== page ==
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Juno given precautionary delay to course adjustment

Posted: September 4, 2012

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The Jupiter-bound Juno spacecraft was supposed to have completed the second of two critical engine firings Tuesday to aim for a gravity sling shot past Earth next year, but managers put off the burn to analyze pressure readings aboard the probe.

An artist's concept of Juno firing its main engine. Credit: NASA/JPL-Caltech/Eyes
Launched atop the most-powerful version of the ULA Atlas 5 rocket on Aug. 5, 2011 from Cape Canaveral, Juno was sent on a circuitous route to reach the king of planets on July 4, 2016.

That 1.8-billion-mile trek includes flying a mere 310 miles above Earth on Oct. 9, 2013, at the completion of its first elliptical orbit around the sun, to use our home planet's gravity to boost Juno by 16,330 mph and fling the spacecraft out to Jupiter.

The first "deep space maneuver" occurred last Thursday, Aug. 30, more than 300 million miles from home, to begin fine-tuning the craft's course to intercept Earth. The Leros-1b main engine was fired for 29 minutes and 39 seconds, changing Juno's velocity by about 770 mph while consuming around 829 pounds of fuel.

It was an accurate maneuver and navigators reported it was a success. But subsequent reviews of telemetry revealed one of the propellant pressures within the spacecraft's propulsion system was higher than expected. Juno's controllers opted to scrub Tuesday's burn and take an extra 10 days to examine the pressure increase and consider mitigation options, NASA said in a statement.

The upcoming burn, targeting a similar duration and speed change as the first, is rescheduled for Sept. 14 with no impact to the mission.

"We still have the Earth flyby and another 1.4 billion miles and four years to go to get to Jupiter," said Scott Bolton, Juno's principal investigator. "The team will be busy during that whole time, collecting science on the way out to Jupiter and getting ready for our prime mission at Jupiter, which is focused on learning the history of how our solar system was formed. We need to go to Jupiter to learn our history because Jupiter is the largest of the planets, and it formed by grabbing most of the material left over from the sun's formation. Earth and the other planets are really made from the leftovers of the leftovers, so if we want to learn about the history of the elements that made Earth and life, we need to first understand what happened when Jupiter formed."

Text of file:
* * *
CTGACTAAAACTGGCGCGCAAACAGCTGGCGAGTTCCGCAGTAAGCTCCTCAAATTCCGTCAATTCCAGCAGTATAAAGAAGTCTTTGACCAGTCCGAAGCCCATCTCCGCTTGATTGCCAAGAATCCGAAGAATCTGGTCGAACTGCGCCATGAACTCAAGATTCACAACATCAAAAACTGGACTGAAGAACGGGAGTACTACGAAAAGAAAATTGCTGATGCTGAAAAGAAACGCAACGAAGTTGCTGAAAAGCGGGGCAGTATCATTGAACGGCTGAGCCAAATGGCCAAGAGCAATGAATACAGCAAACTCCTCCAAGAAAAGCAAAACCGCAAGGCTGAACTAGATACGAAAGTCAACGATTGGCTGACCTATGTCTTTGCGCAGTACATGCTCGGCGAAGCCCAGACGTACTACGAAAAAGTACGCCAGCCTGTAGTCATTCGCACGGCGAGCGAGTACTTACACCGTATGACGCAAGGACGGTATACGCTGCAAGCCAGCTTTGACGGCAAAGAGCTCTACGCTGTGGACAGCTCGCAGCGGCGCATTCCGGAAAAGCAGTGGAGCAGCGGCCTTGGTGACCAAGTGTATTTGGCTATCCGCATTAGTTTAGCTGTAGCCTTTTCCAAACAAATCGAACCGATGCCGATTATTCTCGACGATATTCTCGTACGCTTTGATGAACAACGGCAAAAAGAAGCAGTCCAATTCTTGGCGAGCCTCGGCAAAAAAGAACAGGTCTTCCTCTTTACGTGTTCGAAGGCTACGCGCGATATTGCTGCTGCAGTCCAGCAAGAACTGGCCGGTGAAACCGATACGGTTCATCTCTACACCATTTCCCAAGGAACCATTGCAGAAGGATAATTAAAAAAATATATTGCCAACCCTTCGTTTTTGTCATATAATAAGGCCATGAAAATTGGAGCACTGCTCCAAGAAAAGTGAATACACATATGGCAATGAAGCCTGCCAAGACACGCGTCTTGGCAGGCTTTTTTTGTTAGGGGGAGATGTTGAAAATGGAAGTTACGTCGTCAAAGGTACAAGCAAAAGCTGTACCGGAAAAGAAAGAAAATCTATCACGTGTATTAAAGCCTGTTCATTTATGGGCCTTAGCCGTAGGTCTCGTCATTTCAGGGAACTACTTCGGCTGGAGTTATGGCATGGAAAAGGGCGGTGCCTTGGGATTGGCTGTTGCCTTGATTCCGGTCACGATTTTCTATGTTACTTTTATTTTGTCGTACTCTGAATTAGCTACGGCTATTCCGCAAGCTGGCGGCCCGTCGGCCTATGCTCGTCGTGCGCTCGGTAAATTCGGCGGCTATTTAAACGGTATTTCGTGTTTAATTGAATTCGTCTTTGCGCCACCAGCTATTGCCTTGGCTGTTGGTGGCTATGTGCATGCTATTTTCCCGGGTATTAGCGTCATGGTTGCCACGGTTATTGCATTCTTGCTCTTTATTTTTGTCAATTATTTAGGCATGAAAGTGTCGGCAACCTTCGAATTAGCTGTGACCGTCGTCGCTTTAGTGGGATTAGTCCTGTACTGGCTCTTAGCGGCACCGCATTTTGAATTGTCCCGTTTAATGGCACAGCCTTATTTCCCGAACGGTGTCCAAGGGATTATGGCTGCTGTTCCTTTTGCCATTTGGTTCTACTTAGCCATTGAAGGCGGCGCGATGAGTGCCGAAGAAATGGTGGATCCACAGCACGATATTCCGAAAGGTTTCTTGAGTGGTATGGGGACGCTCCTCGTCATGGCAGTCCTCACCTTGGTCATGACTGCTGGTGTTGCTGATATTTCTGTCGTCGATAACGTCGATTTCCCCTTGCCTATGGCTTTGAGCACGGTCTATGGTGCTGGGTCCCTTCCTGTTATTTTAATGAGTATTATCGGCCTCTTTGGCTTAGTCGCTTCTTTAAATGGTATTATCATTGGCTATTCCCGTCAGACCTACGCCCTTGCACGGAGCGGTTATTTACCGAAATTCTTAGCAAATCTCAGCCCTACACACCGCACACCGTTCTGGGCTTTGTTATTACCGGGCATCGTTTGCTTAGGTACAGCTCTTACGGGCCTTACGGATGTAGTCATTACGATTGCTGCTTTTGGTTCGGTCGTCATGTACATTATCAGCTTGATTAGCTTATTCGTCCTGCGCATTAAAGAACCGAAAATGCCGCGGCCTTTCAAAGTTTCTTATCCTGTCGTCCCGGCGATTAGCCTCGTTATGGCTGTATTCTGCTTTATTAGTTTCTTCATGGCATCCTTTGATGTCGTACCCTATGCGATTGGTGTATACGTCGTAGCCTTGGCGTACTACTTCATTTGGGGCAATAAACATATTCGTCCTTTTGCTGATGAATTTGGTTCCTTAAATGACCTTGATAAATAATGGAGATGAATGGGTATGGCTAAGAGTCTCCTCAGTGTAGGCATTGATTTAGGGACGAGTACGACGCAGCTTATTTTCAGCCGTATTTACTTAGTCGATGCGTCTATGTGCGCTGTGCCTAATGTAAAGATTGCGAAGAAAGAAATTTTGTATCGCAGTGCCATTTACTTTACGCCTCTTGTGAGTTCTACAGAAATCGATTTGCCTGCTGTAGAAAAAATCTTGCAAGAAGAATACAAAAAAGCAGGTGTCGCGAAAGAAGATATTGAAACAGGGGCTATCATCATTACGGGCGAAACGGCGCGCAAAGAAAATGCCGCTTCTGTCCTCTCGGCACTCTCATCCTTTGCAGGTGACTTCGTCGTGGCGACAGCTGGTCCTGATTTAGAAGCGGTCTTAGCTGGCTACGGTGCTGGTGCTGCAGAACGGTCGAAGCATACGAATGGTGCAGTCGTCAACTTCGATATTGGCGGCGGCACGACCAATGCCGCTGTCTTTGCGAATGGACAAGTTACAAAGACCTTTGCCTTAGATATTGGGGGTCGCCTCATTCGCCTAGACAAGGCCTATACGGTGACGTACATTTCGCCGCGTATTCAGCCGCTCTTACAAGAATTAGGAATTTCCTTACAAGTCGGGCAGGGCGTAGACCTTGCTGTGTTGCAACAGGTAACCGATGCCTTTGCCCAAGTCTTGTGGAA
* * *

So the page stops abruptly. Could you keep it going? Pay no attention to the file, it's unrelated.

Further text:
Jupiter's gravitational pull will draw Juno inward as the craft approaches, eventually reaching a speed of about 160,000 miles per hour -- making it the fastest human-made object ever -- before putting on the brakes to enter orbit.

The spacecraft gets to Jupiter on July 4, 2016, firing its main engine for 30 minutes to enter a 107-day capture orbit around the planet. Further maneuvers will narrow that orbit down to 11-day durations for the science mapping expedition that loops from pole-to-pole 33 times.

"Jupiter orbit insertion is almost like reverse thrust in a jet when it's landing. We're going very close to Jupiter. In fact, we're moving faster than any human-made object has ever moved at the time we do this. You basically turn the spacecraft so the engines are facing forward, you fire them and they slow you down, just like the reverse thrust of a jet, except it's a rocket engine," said Bolton. "That slows us down enough so Jupiter's gravity field now grabs us and we're trapped in orbit around Jupiter."

Juno's $1.1 billion mission will probe Jupiter's origins, interior structure, atmospheric dynamics and polar magnetosphere.